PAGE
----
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Australia’s Bonza suspends all operations, Boeing 737 MAX 8 fleet repossessed  

On the morning of April 30, 2024, Australian low-cost carrier Bonza announced that it would be suspending all operations with immediate effect. The official reason provided by the company regarding the suspension of flights cited “discussions currently underway regarding the ongoing viability of the business”.   

“We apologize to our customers who are impacted by this and we’re working as quickly as possible to determine a way forward that ensures there is ongoing competition in the Australian domestic aviation market,” added a company statement.  

In the meantime, and amid growing speculation surrounding the financial affairs of Bonza’s primary investor, Miami-based 777 Partners, there are widespread reports that at the end of April 29, 2024, with Bonza’s Boeing 737 MAX 8 aircraft fleet on the ground, all were repossessed by lessor AIP Capital.    

“I am aware of reports this morning of Bonza flights being canceled,” Australian Transport Minister Catherine King said. “I have spoken to Qantas and Virgin CEOs and both airlines stand ready to assist stranded passengers needing to get home.” 

Following the minister’s comments, Australia’s other leading scheduled carriers Qantas and Virgin Australia both issued statements saying that both airlines will try to help out stranded Bonza customers. 

“We understand today’s news about Bonza will have a significant impact on many people’s travel plans,” said a Qantas statement. “For Bonza customers who are due to travel today or who are stuck away from home, Jetstar and Qantas will assist by providing flights at no cost where there are seats available.” 

Bonza

At the time of the announcement, Bonza had four Boeing 737 MAX 8s in its own fleet and was also using a wet-leased 737 MAX 8 from Canadian-sister airline Flair Airlines, also owned by 777 Partners.  

At the time of writing, two of the aircraft (VH-UJT/UJH) are at Sunshine Coast Airport (MCY) and one is at Gold Coast Airport (OOL), both in Queensland. The last (VH-UIK) is on the ground at Melbourne Airport (MEL) in Victoria.  

The wet-leased Flair aircraft is sat on the ground at Sunshine Coast Airport where it has not flown on behalf of Bonza since February 29, 2024, although it did carry out a 17-minute air test on the morning of April 30, 2024, just as Bonza’s suspension announcement was being made.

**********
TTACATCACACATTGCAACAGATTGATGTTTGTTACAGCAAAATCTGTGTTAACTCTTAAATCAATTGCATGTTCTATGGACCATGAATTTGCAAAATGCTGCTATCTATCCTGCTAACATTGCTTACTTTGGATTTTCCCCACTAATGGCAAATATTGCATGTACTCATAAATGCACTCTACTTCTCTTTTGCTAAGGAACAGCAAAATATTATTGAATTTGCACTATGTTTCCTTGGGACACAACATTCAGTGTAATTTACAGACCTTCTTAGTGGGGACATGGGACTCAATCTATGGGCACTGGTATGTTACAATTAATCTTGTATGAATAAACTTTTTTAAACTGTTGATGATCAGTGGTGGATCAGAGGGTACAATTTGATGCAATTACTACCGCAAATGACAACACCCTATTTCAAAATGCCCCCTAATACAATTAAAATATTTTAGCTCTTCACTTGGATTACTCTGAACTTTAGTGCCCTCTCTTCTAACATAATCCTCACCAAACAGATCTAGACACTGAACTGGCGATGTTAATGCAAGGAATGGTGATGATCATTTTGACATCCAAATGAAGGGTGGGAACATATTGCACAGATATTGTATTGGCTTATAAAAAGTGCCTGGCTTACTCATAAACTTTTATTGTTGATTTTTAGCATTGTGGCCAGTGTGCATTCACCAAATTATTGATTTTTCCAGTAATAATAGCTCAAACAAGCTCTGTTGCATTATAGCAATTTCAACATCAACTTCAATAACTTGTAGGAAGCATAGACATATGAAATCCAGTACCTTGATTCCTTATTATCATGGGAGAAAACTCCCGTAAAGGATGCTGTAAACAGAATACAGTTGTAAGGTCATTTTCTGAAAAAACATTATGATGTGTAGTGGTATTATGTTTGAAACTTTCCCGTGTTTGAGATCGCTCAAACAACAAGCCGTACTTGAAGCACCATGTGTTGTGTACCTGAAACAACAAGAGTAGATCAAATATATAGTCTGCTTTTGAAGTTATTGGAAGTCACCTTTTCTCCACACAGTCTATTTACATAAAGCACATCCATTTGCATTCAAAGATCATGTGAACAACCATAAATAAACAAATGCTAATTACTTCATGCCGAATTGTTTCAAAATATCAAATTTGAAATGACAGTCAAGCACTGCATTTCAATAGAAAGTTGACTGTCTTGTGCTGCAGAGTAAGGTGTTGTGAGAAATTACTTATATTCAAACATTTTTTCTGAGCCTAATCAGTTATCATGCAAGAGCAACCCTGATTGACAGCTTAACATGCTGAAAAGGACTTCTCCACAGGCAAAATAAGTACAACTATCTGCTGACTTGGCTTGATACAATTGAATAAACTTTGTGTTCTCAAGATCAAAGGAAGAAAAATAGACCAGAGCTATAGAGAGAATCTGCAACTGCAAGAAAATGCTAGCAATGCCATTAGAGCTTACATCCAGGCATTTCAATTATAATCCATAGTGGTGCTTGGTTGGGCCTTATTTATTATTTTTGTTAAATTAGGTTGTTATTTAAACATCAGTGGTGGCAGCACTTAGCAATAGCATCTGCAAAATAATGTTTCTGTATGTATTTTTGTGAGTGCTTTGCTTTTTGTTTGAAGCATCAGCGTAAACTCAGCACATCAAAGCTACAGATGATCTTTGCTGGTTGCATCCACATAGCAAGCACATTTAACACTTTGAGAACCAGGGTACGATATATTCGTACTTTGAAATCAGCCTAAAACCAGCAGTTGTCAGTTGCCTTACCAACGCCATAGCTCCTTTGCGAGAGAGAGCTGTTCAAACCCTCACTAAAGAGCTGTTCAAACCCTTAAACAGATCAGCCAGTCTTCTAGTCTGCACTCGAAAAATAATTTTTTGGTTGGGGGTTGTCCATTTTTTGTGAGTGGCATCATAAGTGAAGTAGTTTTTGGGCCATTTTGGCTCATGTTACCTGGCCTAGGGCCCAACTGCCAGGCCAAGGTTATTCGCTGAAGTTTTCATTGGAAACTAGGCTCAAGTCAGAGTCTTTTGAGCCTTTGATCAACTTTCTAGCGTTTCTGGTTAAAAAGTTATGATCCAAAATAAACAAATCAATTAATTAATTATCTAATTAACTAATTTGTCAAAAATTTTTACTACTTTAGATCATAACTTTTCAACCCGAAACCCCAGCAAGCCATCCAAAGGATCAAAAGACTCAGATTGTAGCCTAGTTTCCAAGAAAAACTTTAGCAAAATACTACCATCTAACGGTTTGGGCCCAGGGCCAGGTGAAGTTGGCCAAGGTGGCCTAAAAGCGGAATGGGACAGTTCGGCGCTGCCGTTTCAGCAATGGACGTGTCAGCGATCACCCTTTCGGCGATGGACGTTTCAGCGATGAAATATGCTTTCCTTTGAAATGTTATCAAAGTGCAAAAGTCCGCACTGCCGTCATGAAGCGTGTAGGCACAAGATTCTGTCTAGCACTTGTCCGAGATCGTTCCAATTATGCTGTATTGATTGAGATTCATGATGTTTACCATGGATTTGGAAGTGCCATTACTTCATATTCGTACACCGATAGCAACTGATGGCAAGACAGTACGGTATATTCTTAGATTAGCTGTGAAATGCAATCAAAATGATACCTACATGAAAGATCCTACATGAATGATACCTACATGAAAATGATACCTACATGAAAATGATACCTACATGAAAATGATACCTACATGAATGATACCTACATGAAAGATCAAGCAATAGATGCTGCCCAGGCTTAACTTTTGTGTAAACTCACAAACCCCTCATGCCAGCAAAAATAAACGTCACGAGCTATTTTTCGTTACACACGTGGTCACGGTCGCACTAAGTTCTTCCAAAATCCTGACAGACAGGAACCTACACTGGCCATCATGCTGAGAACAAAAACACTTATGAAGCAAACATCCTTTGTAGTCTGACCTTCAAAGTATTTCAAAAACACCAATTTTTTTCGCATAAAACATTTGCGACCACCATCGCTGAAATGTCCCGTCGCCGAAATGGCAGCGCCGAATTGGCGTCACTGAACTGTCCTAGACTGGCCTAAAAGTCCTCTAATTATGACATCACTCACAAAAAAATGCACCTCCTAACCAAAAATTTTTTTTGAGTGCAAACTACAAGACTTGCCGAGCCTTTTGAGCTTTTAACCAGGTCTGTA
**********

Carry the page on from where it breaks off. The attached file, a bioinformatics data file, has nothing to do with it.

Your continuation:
More about Bonza 

Bonza was a newcomer to the Australian domestic airline scene, having only launched operations in January 2023. In its short existence, the carrier had taken a different stance to survive in the country’s highly competitive airline market by avoiding the trunk routes where competition is high, preferring to launch low-cost point-to-point services in secondary-level markets with little or no competition.  

The majority of Bonza’s routes (around 84%) were previously unserved by low-cost carriers, while the carrier announced in January 2024 that it carried over 750,000 passengers across its domestic network in 2023, serving 21 destinations and 38 routes.   

55north Photography / Shutterstock

Although Bonza has made no further public statement regarding the suspension of the airline’s operations or any plans for the immediate future, many in the Australian media are already reporting that there is no way back for the airline.  Furthermore, AeroTime understands that the airline will file for voluntary administration in the Australian courts in the coming days and has already appointed administrators to handle its creditors.

More about 777 partners 

The events surrounding Bonza may also have repercussions for Flair Airlines, as there has been growing speculation in recent weeks surrounding the financial security of 777 Partners.  

Earlier in April 2024, it was reported by the Financial Times that financial regulators based in the states of Utah and South Carolina had forced five insurance companies with business links to 777 Partners to sever all ties with the investment firm. All five firms were part of Advantage Capital, which had $2.9 billion invested in companies closely related to 777 Partners. 

Robin Guess / Shutterstock

Elsewhere, it has been reported that a deal that would have seen 777 Partners take control of Everton Football Club in the UK had recently collapsed. Additionally, at the start of 2024, 777 Partners was the lead defendant named in court papers filed by the lessors of four Boeing 737s operated by Flair Airlines. According to the papers, 777 Partners were being sued for the non-payment of almost $30 million in unpaid lease fees relating to the four aircraft.      

Lastly, earlier in April 2024, the growing speculation over the state of 777 Partners’ finances peaked when news broke that the consortium had set up a new investment vehicle to take over control of 30 Boeing 737 MAX 8s linked to 777 Partners, in an apparent attempt to ring-fence the aircraft from any creditors that may come looking for repayment – a set of events that now seems to have been played out to Bonza’s detriment.   

The post Australia’s Bonza suspends all operations, Boeing 737 MAX 8 fleet repossessed   appeared first on AeroTime.

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